Eva Chi of the Chemical and Biological Engineering Department for her work to develop theranostic agents for the simultaneous detection and treatment of amyloid diseases, which are the cause of Alzheimer’s and Parkinson’s diseases. Her project aims to diagnose and treat these diseases.
Christine Mermier of the Health, Exercise and Sport Sciences Department and Kristina Trujillo of the Cell Biology and Physiology Department for their work on understanding the link between mitochondrial function and insulin signaling. This research could lead to improved insulin signaling in cell culture and even reduce high-fat-diet induced insulin resistance.
Naomi Shin, Barbara Shaffer and Jill Morford of the Linguistics Department to research how children learn minority languages when exposure to the language is limited. This research examines children’s acquisition of two U.S. minority languages, Spanish and American Sign Language, and investigates whether acquisition of grammar is determined by amount of exposure to those languages or by cognitive maturation. The study is also designed to address parental concerns about whether and how often to speak to children in minority languages.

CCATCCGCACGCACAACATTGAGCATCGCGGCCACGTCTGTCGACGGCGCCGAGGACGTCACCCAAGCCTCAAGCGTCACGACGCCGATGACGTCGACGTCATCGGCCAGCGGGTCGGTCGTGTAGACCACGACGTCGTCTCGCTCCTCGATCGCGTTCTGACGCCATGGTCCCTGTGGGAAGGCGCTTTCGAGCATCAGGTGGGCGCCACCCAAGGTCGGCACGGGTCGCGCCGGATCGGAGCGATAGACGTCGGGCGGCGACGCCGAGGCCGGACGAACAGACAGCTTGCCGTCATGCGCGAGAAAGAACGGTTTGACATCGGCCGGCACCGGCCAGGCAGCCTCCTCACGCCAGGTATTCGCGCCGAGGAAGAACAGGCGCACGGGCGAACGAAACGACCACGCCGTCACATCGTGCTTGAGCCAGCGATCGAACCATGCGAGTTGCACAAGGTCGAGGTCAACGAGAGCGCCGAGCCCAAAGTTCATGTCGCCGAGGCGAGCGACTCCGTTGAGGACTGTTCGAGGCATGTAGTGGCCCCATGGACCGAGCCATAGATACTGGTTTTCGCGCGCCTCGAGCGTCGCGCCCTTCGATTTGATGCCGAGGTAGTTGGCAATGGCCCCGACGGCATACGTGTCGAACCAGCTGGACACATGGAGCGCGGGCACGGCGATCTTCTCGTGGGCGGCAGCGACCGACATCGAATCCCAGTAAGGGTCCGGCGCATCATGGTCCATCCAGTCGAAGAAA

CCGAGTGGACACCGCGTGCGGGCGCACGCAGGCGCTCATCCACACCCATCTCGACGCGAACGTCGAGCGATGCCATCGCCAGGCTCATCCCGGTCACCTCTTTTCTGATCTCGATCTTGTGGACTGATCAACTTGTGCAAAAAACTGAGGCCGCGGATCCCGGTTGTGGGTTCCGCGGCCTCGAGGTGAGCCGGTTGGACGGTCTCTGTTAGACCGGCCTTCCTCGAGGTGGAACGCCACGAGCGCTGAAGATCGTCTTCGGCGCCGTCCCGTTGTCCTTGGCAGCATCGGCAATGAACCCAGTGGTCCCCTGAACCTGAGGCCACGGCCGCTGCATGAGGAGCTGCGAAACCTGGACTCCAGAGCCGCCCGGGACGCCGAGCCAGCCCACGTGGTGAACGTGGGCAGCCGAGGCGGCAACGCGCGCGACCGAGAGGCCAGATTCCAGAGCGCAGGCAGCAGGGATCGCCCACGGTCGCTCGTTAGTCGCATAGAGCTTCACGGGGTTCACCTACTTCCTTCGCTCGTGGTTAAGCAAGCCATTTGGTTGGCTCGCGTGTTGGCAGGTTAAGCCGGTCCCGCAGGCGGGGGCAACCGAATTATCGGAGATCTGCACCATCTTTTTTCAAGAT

Jami Nelson Nunez of the Political Science Department to investigate interactions between nongovernmental organizations and mayors in decentralized settings around challenges into service delivery. She will investigate the conditions under which collaborations between the mayors and nongovernment organizations are likely to develop. The funding will help provide the means to do field research in cities in Bolivia and Peru.
This year’s travel awards go to Ylva Pihlstrom of the Physics and Astronomy Department and Kendra Koivu of the Political Science Department. Pihlstrom will use the funding to visit the NASA Jet Propulsion Laboratory in Los Angeles to survey stars that will help explore the structure of the galaxy and the Galactic Bulge. Koivu will use the funding to travel to Budapest for a two-week intensive workshop on qualitative comparative analysis. Qualitative comparative analysis is an algorithmic form of qualitative analysis based on a set theory of mathematics that studies collections of concepts as sets.